4) Doesn't work on a weak/no internet connection. A DVD will run as long as you've a player and electricity. Streaming services not only require payment, but working internet; without it you can't stream.
 

KGeo777

Well-Known Member
Joined
Apr 24, 2017
Messages
276
Location
Canada
People like to go out.
Revival cinemas were doing well--showing movies decades old which people had already seen.
Disney deprived these cinemas of archival material-especially from the FOX library. It was assumed they did it to have the screens available for their own new films (those who speculated refused to speak on record-which is alarming in itself-that they were presumably afraid of Disney reprisals).
And yet, look how easily and effortlessly the big corporations shut down their movie business without a fret. I do not think smaller companies would have been so eager or enthusiastic to shut it all down.

On a related note, I read that someone who had a 35mm copy of SONG OF THE SOUTH had it telecine scanned to digital and fans cleaned it up. It is now a super pristine copy of a film that Disney had put in the vault and was only available through a Japanese laserdisc.
 

KGeo777

Well-Known Member
Joined
Apr 24, 2017
Messages
276
Location
Canada
I thought Song Of The South was one of the most racist films ever made and probably best left dead and buried...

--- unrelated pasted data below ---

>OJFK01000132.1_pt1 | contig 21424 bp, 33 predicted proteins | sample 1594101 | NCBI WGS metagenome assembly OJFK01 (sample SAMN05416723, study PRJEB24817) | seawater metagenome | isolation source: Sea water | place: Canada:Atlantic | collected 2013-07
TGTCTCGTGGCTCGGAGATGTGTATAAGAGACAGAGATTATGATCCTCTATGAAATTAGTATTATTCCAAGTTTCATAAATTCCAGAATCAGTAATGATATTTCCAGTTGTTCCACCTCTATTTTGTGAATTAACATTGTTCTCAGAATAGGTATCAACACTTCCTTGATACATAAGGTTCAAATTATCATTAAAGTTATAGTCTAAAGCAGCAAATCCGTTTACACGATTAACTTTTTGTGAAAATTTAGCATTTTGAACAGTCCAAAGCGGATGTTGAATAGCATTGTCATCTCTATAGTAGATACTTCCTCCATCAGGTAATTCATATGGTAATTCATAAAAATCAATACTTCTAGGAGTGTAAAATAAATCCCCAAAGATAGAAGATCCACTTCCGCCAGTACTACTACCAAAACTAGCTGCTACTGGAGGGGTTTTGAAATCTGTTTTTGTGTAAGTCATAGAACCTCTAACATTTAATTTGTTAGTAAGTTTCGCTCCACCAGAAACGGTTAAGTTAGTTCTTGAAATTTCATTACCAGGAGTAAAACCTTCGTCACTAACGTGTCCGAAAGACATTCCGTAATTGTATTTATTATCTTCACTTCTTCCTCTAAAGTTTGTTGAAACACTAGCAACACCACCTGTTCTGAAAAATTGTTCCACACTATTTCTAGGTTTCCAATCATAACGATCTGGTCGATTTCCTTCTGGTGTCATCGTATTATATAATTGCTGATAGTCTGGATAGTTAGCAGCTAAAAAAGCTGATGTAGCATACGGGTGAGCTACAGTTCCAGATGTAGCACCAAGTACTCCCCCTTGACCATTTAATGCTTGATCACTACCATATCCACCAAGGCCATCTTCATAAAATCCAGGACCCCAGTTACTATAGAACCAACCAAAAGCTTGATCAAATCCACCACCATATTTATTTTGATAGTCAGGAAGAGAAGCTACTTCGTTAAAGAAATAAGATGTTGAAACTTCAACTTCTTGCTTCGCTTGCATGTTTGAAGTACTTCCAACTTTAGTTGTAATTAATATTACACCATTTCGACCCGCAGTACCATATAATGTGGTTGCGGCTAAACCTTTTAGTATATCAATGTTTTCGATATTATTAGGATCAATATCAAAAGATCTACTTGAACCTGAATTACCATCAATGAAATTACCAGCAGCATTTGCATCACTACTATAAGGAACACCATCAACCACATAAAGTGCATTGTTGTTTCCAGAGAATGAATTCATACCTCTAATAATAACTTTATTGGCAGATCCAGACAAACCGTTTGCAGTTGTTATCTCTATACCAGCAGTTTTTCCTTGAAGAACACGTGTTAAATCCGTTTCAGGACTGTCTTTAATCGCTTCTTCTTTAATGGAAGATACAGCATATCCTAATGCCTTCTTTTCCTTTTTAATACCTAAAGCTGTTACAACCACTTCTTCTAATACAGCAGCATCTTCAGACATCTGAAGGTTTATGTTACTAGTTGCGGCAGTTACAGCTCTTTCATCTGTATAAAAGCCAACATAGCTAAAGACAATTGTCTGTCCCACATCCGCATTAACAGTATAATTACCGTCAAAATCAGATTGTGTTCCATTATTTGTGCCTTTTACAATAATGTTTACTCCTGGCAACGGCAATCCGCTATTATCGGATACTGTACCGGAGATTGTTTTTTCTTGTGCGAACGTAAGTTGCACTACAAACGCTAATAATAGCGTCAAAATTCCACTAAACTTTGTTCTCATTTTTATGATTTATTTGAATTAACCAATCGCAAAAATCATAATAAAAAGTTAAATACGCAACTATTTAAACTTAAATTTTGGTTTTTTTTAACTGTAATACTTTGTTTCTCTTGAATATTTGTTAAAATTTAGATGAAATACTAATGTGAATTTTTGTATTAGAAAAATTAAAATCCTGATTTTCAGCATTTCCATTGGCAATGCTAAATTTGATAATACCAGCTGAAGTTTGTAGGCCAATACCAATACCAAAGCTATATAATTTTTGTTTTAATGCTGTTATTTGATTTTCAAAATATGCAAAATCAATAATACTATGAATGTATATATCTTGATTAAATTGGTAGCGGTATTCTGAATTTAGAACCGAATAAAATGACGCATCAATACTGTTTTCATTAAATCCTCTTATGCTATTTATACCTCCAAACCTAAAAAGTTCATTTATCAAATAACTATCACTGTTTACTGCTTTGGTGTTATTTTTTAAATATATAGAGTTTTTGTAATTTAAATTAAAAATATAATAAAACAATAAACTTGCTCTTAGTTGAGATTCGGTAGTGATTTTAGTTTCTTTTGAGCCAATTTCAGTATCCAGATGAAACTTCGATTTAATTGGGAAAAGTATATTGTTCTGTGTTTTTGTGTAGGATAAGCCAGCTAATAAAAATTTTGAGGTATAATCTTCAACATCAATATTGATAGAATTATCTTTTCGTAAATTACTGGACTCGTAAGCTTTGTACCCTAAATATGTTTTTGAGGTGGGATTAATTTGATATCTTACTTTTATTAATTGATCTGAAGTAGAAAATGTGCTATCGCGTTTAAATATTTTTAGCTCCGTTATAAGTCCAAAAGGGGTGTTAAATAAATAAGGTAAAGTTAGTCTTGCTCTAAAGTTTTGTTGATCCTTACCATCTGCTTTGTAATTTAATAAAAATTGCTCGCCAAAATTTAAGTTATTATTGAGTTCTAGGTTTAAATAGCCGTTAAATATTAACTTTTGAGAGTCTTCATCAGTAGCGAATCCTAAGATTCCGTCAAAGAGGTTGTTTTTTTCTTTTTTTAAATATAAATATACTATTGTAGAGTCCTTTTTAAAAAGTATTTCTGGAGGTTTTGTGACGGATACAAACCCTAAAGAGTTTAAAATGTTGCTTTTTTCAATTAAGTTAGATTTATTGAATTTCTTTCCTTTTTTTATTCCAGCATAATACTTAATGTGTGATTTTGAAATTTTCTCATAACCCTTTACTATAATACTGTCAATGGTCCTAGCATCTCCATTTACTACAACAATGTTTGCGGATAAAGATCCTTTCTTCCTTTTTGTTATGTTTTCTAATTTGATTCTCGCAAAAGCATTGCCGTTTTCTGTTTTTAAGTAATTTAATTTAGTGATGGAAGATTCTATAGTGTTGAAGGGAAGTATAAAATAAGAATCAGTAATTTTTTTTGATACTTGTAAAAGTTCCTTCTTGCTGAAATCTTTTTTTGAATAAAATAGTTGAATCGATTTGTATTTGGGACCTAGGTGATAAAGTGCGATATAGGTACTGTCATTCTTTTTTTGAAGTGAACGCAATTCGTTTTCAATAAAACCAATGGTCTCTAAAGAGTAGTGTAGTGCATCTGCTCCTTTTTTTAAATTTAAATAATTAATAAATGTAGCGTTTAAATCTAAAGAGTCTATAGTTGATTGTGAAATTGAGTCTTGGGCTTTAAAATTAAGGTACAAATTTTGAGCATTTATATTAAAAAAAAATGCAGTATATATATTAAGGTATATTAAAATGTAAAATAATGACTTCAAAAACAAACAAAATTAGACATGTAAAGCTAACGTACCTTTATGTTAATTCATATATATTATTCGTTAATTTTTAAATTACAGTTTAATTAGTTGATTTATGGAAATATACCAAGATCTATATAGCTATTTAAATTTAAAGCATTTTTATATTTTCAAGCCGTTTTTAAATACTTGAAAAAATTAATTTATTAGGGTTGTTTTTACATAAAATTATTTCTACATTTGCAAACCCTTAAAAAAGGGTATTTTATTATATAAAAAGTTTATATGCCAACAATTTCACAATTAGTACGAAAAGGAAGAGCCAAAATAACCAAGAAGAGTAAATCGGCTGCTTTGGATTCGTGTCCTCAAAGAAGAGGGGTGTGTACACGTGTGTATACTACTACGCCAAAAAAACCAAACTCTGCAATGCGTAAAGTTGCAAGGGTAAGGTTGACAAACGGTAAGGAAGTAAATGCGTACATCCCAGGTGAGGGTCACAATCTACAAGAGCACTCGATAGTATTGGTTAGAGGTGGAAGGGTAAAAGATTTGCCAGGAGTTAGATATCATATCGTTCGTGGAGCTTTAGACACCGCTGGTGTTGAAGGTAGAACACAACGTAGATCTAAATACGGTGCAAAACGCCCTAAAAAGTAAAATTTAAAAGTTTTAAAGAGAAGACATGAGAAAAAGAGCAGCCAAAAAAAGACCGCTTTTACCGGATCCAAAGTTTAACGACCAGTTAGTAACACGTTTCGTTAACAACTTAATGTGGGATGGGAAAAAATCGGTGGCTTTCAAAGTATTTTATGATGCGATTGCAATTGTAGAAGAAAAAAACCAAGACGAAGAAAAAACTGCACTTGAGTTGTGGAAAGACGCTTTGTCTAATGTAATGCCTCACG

I haven't seen it (you make me curious now to check it out lol) but I remember it was re-released to cinemas in the 1980s and one of its songs was used on the Wonderful World of Disney.
The star got an Honorary Oscar. I wonder how he would have felt if told his work should be forgotten.
 

Narkalui

Nerf Herder
Joined
Nov 10, 2007
Messages
1,998
Location
Sutton, Surrey
Yeah, you may want to check out the Wikipedia page, pretty awful. Today it would probably get banned and only the KKK would object...
 

KGeo777

Well-Known Member
Joined
Apr 24, 2017
Messages
276
Location
Canada
Well since you brought it up, it is very subjective and the double standards are so blatant.
CASABLANCA has a demeaning black servant character Sam yet the film is a "classic."
Why isn't that film worthy of a ban?
A case of "do as I say, not as I do."
Walt Disney gets the heat because he presented independent black characters instead of making them servants for diversity sake. Uncle Remus it seems is the star of his movie, not a plot device like Sam.
The crows in DUMBO choose to show him how to fly, their own choice, they weren't instructed to by a Humphrey Bogart.
ZULU ends with the Zulu army saluting the British-as if they were happy to have their soldiers killed--in reality they left when the relief column came.
That forced harmony message is not only a lie but rather insulting--but where's the outrage? That movie has a weird bit where the Belgian cripple is defending Zulu bravery in one scene and then we see him hopping around on one leg killing as many Zulus as he can.
 

Narkalui

Nerf Herder
Joined
Nov 10, 2007
Messages
1,998
Location
Sutton, Surrey
And North West Frontier has a few agonisingly racist moments too.

I think the outrage against Song of the South lies more in its portrayal of slaves who are happy to be slaves and in the fact that Disney hired a consultant who was a prominent civil rights spokesperson at the time and who quit when repeatedly ignored. Then Disney lied and said that he'd quit because they wouldn't cast him as Remus.

Anyway, I think this is starting to get far too political...
 
Top